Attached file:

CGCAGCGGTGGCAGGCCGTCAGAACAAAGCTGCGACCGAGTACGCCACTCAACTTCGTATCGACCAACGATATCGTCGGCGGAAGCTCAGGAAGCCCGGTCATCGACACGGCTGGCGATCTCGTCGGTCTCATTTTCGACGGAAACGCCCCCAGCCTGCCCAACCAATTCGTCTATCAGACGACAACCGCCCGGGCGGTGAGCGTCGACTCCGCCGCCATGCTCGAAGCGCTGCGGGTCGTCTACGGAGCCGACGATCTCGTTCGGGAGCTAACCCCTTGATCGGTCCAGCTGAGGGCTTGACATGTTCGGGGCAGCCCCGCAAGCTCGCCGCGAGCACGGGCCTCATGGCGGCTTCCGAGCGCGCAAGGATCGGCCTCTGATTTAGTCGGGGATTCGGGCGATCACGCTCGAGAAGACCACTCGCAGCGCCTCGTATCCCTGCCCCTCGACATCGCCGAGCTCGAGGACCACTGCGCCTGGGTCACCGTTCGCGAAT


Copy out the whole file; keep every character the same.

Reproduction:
CGCAGCGGTGGCAGGCCGTCAGAACAAAGCTGCGACCGAGTACGCCACTCAACTTCGTATCGACCAACGATATCGTCGGCGGAAGCTCAGGAAGCCCGGTCATCGACACGGCTGGCGATCTCGTCGGTCTCATTTTCGACGGAAACGCCCCCAGCCTGCCCAACCAATTCGTCTATCAGACGACAACCGCCCGGGCGGTGAGCGTCGACTCCGCCGCCATGCTCGAAGCGCTGCGGGTCGTCTACGGAGCCGACGATCTCGTTCGGGAGCTAACCCCTTGATCGGTCCAGCTGAGGGCTTGACATGTTCGGGGCAGCCCCGCAAGCTCGCCGCGAGCACGGGCCTCATGGCGGCTTCCGAGCGCGCAAGGATCGGCCTCTGATTTAGTCGGGGATTCGGGCGATCACGCTCGAGAAGACCACTCGCAGCGCCTCGTATCCCTGCCCCTCGACATCGCCGAGCTCGAGGACCACTGCGCCTGGGTCACCGTTCGCGAAT